I had moved to Japan after graduating from college, and like most recent graduates, I had no idea what I wanted to do with my life. After years of dabbling in wood-block printing and photography, I met some artists who were working with natural dyes. They in turn opened my eyes to the tradition of indigo in Japan, and I soon realized that all of my interests—in growing things, in working with my hands, and in creating something I could truly believe in—converged in this historical dye and its elaborate process.
Indigo-bearing plants are found throughout the world, and each culture developed its own method of processing the plants to extract or concentrate the dye based on the environment and climate. The natural indigo most Americans are familiar with today is indigo precipitate. This indigo dyestuff is made by steeping indigo-bearing plants (mainly Indigofera tinctoria) in large vats of water for a few days until the leaves decompose and release the indigo within. This process originated in tropical climates, where temperatures during the harvest and processing season keep the steeping water warm, essential to the quick decomposition necessary for making a high-quality dye. Indigofera tinctoria is the plant that most Westerners think of as “the indigo plant,” but it is actually just one of more than twenty plants found throughout the world that produce indigo.
A different method of making indigo dye was developed in the temperate regions of Europe and Japan. In these cooler climates, the dried leaves of indigo-bearing plants such as woad (Isatis tinctoria) in Europe and Japanese indigo (Polygonum tinctorium or Persicaria tinctoria) in Japan were composted to concentrate their dye content. Woad production in Europe collapsed in the 1800s when cheaper indigo precipitate from the European colonies flooded the market. In Japan, however, the policy of a “closed country” from the 1630s to 1850s greatly limited trade with the Western colonies. At the same time, historical sumptuary codes favored indigo for the vast majority of Japan’s citizens, creating a fertile environment for the development of Japanese indigo. It is from this time period that the Japanese indigo shibori, tsutsu-gaki, katazome, and kasuri textiles we appreciate today evolved, and it is because of these two circumstances that the knowledge of traditional indigo processing is still alive today.
There are three basic elements common to all indigo vats: the indigo itself, an alkali (indigo is not soluble in water), and reduction/oxidization. (Indigo only adheres to fiber in its reduced form and remains attached when oxidized in the air.) I continue to work with the historical Japanese method mainly because it addresses all three parts of an indigo vat in a natural, sustainable way. I live in a temperate region (south-central Indiana), and the Japanese indigo I grow is perfectly suited for this climate. For an alkali, I use wood ash from the stove we use to heat our home as well as ash captured from the waste stream of a local restaurant with a wood-fired oven. The dyestuff made by composting the dried indigo leaves contains the bacteria necessary for making a natural fermentation vat. This fermentation is what reduces the indigo and makes dyeing possible. At the end of the vat’s life (four months to a year or more), the remaining liquid is spread on the fields as a fertilizer for future plantings.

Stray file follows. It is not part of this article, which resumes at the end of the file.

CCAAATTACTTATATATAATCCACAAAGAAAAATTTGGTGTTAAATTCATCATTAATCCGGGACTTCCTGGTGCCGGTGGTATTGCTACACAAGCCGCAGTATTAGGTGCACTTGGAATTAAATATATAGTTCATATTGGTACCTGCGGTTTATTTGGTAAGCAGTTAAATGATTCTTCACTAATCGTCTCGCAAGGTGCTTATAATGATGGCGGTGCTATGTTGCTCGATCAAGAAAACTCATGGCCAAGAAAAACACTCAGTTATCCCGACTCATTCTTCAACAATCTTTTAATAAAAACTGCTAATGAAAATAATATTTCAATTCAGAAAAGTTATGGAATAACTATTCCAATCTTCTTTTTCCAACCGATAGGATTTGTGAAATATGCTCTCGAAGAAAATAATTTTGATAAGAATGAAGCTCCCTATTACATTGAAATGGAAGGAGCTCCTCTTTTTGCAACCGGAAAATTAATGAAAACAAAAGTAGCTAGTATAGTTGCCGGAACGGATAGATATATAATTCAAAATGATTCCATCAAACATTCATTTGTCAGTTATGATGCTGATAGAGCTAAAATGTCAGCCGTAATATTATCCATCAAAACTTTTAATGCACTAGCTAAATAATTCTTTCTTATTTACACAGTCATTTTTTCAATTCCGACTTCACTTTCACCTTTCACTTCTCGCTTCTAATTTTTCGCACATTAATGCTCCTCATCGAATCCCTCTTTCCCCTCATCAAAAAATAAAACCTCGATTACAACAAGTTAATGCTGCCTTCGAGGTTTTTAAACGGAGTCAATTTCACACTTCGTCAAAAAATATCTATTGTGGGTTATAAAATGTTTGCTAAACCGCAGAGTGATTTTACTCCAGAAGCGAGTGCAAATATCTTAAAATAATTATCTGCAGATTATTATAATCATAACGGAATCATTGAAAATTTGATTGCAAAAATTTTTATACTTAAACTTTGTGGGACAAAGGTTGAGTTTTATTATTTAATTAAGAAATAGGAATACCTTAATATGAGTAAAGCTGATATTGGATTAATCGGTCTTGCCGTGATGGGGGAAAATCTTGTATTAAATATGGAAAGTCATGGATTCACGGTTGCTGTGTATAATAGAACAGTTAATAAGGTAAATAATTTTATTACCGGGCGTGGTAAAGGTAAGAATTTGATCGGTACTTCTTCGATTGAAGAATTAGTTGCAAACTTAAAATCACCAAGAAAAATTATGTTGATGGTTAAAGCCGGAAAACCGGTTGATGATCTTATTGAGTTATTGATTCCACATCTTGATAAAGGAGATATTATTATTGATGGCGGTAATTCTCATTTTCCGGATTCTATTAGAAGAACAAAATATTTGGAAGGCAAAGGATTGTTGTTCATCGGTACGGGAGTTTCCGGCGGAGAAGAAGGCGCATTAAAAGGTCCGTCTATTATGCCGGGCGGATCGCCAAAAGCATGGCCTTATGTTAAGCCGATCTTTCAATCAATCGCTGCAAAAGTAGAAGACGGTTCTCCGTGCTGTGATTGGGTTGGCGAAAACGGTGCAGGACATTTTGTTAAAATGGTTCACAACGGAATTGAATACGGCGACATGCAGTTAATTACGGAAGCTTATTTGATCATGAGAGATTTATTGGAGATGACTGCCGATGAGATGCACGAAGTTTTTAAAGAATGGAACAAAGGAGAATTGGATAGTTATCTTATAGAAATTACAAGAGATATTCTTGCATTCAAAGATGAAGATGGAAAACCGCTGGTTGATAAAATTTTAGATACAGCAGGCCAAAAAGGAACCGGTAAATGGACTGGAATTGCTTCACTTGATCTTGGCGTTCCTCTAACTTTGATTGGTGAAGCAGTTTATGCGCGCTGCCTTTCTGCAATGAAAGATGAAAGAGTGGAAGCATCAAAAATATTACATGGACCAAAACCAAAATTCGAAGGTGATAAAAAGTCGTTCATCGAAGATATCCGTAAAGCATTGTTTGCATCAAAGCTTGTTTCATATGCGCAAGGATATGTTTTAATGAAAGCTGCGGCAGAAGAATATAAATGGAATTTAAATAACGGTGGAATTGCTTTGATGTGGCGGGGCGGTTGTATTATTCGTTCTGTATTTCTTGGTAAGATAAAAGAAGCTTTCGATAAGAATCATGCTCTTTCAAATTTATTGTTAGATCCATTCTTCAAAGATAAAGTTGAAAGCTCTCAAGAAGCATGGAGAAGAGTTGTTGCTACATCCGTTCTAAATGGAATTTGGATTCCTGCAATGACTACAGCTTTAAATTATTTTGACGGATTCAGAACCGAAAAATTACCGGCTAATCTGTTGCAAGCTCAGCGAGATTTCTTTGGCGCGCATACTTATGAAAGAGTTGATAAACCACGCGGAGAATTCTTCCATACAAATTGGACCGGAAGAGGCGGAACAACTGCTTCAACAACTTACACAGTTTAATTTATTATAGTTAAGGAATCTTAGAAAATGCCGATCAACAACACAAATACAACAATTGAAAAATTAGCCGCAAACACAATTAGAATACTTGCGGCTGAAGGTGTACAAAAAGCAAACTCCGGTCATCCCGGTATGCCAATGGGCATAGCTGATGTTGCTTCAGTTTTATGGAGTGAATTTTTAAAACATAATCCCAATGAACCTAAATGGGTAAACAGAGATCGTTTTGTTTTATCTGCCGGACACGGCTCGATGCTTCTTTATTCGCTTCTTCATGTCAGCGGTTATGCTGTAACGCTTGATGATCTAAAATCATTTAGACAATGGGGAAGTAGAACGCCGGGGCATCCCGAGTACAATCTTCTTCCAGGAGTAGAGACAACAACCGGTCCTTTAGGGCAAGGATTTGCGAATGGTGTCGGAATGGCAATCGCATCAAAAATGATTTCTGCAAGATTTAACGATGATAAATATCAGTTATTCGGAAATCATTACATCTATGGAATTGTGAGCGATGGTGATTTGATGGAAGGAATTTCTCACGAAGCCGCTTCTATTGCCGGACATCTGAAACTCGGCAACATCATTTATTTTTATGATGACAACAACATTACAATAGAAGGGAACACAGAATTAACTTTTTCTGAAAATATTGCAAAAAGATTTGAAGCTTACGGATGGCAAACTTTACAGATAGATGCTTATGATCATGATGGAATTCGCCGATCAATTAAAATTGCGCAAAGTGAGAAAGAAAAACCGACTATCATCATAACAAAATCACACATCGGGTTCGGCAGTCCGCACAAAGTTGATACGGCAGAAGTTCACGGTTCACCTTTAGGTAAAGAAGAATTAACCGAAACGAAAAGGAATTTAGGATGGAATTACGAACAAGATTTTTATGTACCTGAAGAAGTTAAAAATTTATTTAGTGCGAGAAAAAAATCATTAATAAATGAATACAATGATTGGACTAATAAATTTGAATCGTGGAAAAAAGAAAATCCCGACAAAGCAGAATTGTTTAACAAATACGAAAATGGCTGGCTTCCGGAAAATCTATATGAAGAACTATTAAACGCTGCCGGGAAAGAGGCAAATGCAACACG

Beyond all of these things, however, I just really love the colors I am able to produce with this ancient method as well as the connections it brings across time and space to everyone who has ever worked with this process.
When I look at cloth I have dyed, be it for an installation or daily use, I am struck by the materiality of this color that has shaped my seasons and dictated my labor for twenty years, with planting and cultivating in the spring, harvesting in the summer, and composting in the fall and winter. To work with something that is bigger than I am still fills me with a sense of awe. Developed over hundreds of years by generations of people, this color wasn’t the work of one individual. Instead, knowledge about it evolved simultaneously around the world. It is something profoundly human and deeply meaningful. Working with indigo as a plant and dye forges connections to our immediate environment and communities as well as to other people and times through the action of our common labor. While the meaning of those connections may be different for each person, I believe that the sense of awe and wonder we experience when working with something that is bigger than ourselves just may be the art itself.
Rowland Ricketts utilizes natural dyes and historical processes to create contemporary textiles that span art and design. Trained in indigo farming and dyeing in Japan, Rowland received his MFA from Cranbrook Academy of Art in 2005 and is currently an associate professor of studio art at Indiana University. His work has been exhibited at Cavin-Morris Gallery, Douglas Dawson Gallery, The Textile Museum (Washington, DC), and the Museum of Fine Arts, Boston. Rowland is a recipient of a 2012 United States Artists Fellowship and a 2014 Martha Stewart American Made Award.
This article originally was published in the Summer 2016 issue of Spin Off.